As his case drew closer to trial, the full range of evidence against Curtis began to spell doom. He told detectives that Karen never came home that night, and that he never left. But investigators found that, though she had worn pantyhose to work, there were none on her body. And though Karen was not the type to wear clothes that clashed, she had on green heels with a blue business suit. Julian had picked up his mother's garage door opener -- another key piece of evidence -- and James Spencer, while cleaning out the house, found Karen's keys stashed behind a pile of bedsheets in the linen closet.
A neighbor saw a man fitting Curtis's description fleeing the Mercedes with a plastic bag. In the bag, detectives say, he carried Karen's credit cards, which were taken to stage the murder as a carjacking.
The car was parked a short distance from an RTA station. A train driver recognized Curtis as being aboard that night and said he was carrying a plastic bag when he got out at the Green Road stop. Finally, detectives say, Curtis drove home in his Chevy Blazer, which he had his brother park at the Green Road RTA lot.
There were also the men at Simms's party, who heard Curtis threaten to kill Karen, and copies of the eviction notice she served him.
If that weren't enough, Clay Krcal, Curtis's jailhouse confidant, suddenly appeared on the prosecution's witness list. He was prepared to testify that he had heard Curtis's confession.
Curtis decided it was time to make a deal. Just before trial, assistant county prosecutors Steve Dever and Brendan Sheehan were approached by Curtis's attorneys. Curtis would plead guilty if they reduced the charge to voluntary manslaughter and sentenced him to the Lorain Correctional Institution, a medium-security prison, where Curtis would be able to take visits from his kids.
Karen's family agreed to the deal, but they wanted to hear Curtis admit his deed. With his body shaking, tears pouring, he said he strangled her, put her in the trunk, and drove her to Shaker Square. Judge Kenneth Callahan sentenced him to 13 years.
But just two days later, Curtis reversed fields in an interview with Scene. "What you've seen on TV was not the truth," he said, referring to a video of his confession, which played on every evening newscast in Cleveland. He hadn't slept in two days and said he was tortured by shame.
He explained that there was an all-white jury (in fact, there were two black members) that would have certainly convicted him, based on past instances of abuse. He said he took the deal because the reduced sentence would allow him to see his children sooner.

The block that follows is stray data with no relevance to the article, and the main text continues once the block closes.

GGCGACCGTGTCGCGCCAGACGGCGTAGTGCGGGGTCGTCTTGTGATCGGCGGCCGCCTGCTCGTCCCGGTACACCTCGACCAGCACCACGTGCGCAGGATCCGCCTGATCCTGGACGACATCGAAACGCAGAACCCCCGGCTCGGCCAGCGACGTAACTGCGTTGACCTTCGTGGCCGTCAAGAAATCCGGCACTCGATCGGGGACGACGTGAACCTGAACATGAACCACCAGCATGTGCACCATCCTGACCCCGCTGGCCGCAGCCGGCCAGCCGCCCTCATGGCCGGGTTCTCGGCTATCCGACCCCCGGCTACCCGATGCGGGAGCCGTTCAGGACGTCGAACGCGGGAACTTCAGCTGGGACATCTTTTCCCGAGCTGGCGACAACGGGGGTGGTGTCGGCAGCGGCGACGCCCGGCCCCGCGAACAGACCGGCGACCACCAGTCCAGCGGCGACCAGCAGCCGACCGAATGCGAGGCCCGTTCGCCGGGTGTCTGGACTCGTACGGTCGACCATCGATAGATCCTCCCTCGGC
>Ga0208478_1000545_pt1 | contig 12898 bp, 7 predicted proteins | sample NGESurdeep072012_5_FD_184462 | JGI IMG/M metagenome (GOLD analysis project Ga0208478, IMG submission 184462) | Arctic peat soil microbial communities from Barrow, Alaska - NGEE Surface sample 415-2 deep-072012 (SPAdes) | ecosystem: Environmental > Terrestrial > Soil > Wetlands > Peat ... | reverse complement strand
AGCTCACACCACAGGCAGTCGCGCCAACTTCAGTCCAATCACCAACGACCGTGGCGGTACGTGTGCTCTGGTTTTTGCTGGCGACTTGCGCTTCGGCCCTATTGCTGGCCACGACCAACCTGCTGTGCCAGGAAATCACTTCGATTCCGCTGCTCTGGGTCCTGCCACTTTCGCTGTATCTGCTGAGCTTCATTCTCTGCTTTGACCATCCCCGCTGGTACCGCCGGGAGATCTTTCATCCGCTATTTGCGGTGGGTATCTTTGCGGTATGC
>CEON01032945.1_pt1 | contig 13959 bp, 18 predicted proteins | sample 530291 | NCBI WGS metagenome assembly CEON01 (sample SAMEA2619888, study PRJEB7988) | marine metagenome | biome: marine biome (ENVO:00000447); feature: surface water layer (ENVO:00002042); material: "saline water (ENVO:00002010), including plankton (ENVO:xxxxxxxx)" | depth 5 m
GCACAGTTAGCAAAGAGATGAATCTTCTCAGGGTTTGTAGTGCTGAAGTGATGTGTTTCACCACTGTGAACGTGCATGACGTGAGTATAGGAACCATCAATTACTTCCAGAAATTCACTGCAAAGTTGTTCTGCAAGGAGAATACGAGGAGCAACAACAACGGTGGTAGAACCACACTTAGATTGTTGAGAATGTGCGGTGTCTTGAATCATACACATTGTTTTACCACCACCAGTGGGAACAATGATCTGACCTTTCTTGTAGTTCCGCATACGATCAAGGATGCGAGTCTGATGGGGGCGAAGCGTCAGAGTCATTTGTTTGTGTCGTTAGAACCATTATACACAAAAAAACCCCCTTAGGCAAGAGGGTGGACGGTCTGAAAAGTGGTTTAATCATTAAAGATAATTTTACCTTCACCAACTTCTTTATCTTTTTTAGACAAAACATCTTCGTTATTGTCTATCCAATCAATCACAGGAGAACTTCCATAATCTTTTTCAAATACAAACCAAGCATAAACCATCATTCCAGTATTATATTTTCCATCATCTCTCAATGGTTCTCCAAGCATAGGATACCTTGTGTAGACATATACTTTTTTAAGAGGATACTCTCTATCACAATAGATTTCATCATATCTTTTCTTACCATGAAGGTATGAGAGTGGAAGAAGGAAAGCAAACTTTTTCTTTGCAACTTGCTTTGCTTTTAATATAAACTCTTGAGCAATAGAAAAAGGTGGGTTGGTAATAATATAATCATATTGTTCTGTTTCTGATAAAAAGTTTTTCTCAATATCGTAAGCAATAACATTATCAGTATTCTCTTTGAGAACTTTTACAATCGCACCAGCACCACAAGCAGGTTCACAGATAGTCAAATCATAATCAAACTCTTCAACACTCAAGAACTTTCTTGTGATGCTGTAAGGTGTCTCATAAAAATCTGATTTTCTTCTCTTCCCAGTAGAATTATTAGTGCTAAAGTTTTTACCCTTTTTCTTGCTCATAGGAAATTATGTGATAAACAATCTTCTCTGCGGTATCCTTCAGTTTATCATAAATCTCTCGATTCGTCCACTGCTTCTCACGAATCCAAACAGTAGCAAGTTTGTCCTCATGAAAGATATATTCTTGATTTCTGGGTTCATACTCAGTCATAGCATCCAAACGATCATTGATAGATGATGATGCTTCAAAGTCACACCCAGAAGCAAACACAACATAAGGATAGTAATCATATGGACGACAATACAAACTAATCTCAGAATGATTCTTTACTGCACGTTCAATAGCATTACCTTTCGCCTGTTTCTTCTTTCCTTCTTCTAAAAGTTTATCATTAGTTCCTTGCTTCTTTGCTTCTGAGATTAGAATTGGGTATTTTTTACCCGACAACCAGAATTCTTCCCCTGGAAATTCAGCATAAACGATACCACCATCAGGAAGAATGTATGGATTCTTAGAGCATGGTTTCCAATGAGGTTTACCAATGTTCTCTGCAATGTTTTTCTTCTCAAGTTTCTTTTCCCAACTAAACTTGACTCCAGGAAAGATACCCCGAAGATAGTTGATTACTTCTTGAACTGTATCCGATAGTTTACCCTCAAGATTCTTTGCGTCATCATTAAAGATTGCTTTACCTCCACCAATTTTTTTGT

"I did what I did for my kids, so I could see them again. But I did not kill Karen. I loved her. She was everything to me."
Curtis vowed to retract his guilty plea and force the state to try him.
The next day, he retracted his retraction. "The stuff I told you yesterday was a lie," he told Scene. Asked if he was again admitting to murdering Karen, he hung up. So far, he has not withdrawn his plea.
Poe and her son were in court when Curtis confessed. She wants Curtis Jr., now 11, to know that his father did something very wrong, that the system isn't punishing him for frivolous reasons.
Karen's death has made Poe contemplate her own mortality. Since Curtis left, she has found the church, and she's sure God saved her from death at Curtis's hands.
Simms wishes Curtis would have talked with him. He'd like to talk to him now, though their friendship probably died that September night. Simms was prepared to testify that he, too, believed Curtis was a murderer.
Mayes thinks about how Karen was going to take the kids to Six Flags, and how she would regret less her own death than the impact it might have on her children, to whom she was so devoted.
James Spencer has the Mercedes -- once the fulfillment of Karen's childhood dream -- parked outside the garage behind his home, its lustrous black coat littered with one-winged samaras that helicopter down from a maple tree. But the gloom cast by the Mercedes inflicts nowhere near the agony he gets from seeing Julian and Paige, who are now in his custody. Paige was barely a year old when her mother was killed -- too young to fully know her loss. But sometimes Spencer finds Julian, now 4, on the patio alone, speaking to the sky.
"Julian, what are you doing?" he asks.
"I'm talking to my mommy," says Julian. "She's with the angels."
There is another image that torments Spencer. Police told him it would have taken three minutes for Curtis to kill Karen with the strap. Her older brother, always her protector, the one from whom she hid Curtis's abuse for fear he would retaliate, wonders if she didn't finally call for him as the strap came around her neck.
"When he was strangling the hell out of my sister, was she screaming, 'Jimmy?'" asks Spencer, his voice cracking, hands trembling. "That's the question I live with every day. I couldn't be there for her."